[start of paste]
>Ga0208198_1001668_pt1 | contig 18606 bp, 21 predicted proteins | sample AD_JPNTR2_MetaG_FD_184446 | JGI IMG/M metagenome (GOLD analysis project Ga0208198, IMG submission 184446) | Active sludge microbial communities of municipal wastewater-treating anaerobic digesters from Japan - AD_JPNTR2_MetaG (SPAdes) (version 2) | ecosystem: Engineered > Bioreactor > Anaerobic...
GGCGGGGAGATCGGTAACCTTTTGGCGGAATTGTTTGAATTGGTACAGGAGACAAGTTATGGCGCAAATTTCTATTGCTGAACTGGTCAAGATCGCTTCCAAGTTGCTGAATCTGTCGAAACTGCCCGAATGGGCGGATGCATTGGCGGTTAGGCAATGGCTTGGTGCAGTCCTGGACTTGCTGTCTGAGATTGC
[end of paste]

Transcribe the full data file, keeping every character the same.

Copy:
>Ga0208198_1001668_pt1 | contig 18606 bp, 21 predicted proteins | sample AD_JPNTR2_MetaG_FD_184446 | JGI IMG/M metagenome (GOLD analysis project Ga0208198, IMG submission 184446) | Active sludge microbial communities of municipal wastewater-treating anaerobic digesters from Japan - AD_JPNTR2_MetaG (SPAdes) (version 2) | ecosystem: Engineered > Bioreactor > Anaerobic...
GGCGGGGAGATCGGTAACCTTTTGGCGGAATTGTTTGAATTGGTACAGGAGACAAGTTATGGCGCAAATTTCTATTGCTGAACTGGTCAAGATCGCTTCCAAGTTGCTGAATCTGTCGAAACTGCCCGAATGGGCGGATGCATTGGCGGTTAGGCAATGGCTTGGTGCAGTCCTGGACTTGCTGTCTGAGATTGC